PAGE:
THEY NEVER TIRE: Investing in Robotics

  • James H. Lee
Image:  Rethink Robotics

Image: Rethink Robotics

Tomorrow’s factory workers are tireless, don’t being to a union, take vacations, or ask for raises.    They have no healthcare benefits and no embarrassing moments at the company Christmas party.

For basic jobs, robots are ideal employees.  Robots will offer such significant cost benefits over time that companies not heavily invested in robotics may find themselves at a huge competitive disadvantage.

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NO SUBSTITUTE: Investing in the Future of Water

  • James H. Lee
Source:  Woods Hole Oceanographic Institute

Source: Woods Hole Oceanographic Institute

If you collected all of the water in the world, including oceans, lakes, glaciers, and even clouds, how much would that be?  The resulting sphere would have a diameter of only 860 miles.  Yet, this liquid skin still manages to cover 70% of our planet’s surface.  Only a small fraction (less than 1%) of the world’s water is drinkable. It presents a major challenge for food security.

Many investors are beginning to think of water as an investable asset class – similar to oil or precious metals, but with less volatility.

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3d printed guitar by Olaf Diegel
Spider 3D printed guitar by Olaf Diegel

Imagine that you own a desktop box that could print physical objects.   At the push of a few buttons, you download a file, modify it, and then hit the “print” key.

The possibilities would be endless for localized production, print-on-demand distribution, and the customization of almost everything.    3D printing offers the potential for an industrial revolution within the current generation.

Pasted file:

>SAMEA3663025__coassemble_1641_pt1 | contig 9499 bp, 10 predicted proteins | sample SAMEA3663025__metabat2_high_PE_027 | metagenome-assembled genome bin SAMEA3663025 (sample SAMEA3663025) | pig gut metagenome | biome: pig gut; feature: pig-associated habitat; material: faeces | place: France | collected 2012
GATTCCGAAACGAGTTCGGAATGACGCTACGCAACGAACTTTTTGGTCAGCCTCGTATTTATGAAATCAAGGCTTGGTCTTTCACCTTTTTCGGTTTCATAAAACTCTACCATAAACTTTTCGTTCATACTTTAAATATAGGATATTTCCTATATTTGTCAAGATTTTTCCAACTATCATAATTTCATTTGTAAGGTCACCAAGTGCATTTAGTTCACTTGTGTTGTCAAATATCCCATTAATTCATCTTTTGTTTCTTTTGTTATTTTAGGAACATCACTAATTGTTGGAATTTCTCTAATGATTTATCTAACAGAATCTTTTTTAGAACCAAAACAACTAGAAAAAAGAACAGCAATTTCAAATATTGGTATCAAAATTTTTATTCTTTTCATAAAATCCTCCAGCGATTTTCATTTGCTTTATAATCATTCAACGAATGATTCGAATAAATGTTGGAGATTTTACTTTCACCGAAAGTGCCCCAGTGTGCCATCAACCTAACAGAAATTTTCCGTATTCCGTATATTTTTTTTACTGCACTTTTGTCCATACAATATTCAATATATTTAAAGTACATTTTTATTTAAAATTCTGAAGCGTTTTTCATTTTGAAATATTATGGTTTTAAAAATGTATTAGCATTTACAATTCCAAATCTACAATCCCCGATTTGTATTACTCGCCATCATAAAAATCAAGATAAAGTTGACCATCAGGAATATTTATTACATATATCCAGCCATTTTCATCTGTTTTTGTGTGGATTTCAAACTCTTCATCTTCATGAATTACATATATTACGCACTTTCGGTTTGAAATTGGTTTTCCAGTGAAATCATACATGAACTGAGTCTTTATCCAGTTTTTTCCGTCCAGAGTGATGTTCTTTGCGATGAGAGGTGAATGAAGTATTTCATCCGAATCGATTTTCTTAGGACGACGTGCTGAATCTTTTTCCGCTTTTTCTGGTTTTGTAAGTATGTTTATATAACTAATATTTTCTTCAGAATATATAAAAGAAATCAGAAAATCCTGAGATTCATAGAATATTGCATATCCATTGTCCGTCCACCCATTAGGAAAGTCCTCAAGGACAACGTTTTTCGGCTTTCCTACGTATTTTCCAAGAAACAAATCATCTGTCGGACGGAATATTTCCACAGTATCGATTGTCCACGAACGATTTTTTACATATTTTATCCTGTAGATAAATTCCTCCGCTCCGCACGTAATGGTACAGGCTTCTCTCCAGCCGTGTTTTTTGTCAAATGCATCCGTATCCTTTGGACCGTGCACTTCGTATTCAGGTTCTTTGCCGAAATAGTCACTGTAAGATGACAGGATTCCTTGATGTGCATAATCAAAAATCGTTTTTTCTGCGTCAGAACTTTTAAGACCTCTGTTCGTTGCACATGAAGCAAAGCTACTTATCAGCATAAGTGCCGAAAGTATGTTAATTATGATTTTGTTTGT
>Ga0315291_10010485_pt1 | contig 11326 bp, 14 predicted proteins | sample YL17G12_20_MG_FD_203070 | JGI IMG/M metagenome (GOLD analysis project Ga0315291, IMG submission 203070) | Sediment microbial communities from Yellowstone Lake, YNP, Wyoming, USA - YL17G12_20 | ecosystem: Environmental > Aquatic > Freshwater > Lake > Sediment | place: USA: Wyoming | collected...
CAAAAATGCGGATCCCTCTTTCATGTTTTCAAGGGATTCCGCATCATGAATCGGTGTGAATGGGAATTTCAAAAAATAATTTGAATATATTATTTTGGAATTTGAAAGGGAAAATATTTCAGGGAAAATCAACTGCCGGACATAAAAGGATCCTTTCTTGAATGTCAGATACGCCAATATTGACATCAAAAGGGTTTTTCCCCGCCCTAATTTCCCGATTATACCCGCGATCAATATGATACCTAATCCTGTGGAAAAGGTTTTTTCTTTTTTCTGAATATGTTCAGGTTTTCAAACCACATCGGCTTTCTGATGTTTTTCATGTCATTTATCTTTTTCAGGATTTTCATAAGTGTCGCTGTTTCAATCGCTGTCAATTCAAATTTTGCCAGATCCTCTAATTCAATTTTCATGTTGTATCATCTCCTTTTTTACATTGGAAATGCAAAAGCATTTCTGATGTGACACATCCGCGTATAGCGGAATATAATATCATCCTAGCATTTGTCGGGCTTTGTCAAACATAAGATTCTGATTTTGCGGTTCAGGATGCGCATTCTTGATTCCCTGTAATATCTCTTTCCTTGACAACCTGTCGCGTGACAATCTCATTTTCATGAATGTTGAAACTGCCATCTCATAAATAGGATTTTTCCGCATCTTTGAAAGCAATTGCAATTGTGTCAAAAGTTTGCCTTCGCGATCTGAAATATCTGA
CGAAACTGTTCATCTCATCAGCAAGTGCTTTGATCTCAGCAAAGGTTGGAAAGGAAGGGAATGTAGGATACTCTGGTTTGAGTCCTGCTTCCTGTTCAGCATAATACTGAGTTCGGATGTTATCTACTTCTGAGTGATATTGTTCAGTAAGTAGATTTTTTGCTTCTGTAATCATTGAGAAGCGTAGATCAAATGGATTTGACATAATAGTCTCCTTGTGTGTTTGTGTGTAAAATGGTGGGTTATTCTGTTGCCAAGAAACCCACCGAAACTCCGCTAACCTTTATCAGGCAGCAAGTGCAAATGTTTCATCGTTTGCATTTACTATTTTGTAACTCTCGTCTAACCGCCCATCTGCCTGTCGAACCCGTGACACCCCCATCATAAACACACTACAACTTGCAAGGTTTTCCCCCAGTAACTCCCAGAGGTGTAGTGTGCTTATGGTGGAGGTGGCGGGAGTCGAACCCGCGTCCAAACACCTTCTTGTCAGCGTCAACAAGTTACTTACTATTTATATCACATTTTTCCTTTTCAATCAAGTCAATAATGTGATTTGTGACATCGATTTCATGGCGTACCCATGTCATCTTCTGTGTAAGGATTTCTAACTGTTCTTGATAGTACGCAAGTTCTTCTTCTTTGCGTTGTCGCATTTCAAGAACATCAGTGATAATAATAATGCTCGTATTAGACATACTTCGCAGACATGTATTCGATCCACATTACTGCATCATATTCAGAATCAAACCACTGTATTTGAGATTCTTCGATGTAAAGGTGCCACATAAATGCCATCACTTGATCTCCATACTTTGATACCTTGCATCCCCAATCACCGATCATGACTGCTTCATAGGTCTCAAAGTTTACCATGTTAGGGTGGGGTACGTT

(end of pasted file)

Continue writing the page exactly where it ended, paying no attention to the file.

In traditional manufacturing, parts are drilled, cut, bent, and then fastened together.  In additive manufacturing, objects are printed to specification, without a single droplet of waste.  Entry level printers now exist in the $1,200 range.  Just ten years ago, it was impossible to find any for less than $100,000.

Today, companies as diverse as Nike, 3M, Ford, GE, GM, Mattel, and Oakley all use some sort of 3D printing system for prototyping demonstration products.  In Europe, manufacturers including BMW, Nokia, Rolls Royce, and Airbus are doing the same.

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Name one material that has the following qualities:  superstrength, superconductivity, self-cooling, anti-bacterial, anti-corrosive, photovoltaic.  


(Graphic: Christine Daniloff)

Carbon is one of the most abundant elements on the planet, yet in the form of graphene it has unique qualities.  Graphene is a sheet of carbon that is just one-molecule thick.  Rows upon rows of interconnected six-sided carbon molecules are linked together in a way that is unusually strong, yet flexible.

Its discoverers were awarded a Nobel Prize in physics during  2010.

Despite its humble origins (it was first created by peeling a thin layer of pencil graphite using sticky tape), graphene is already showing a head-spinning array of applications. 

Here are some headlines from the past few months:

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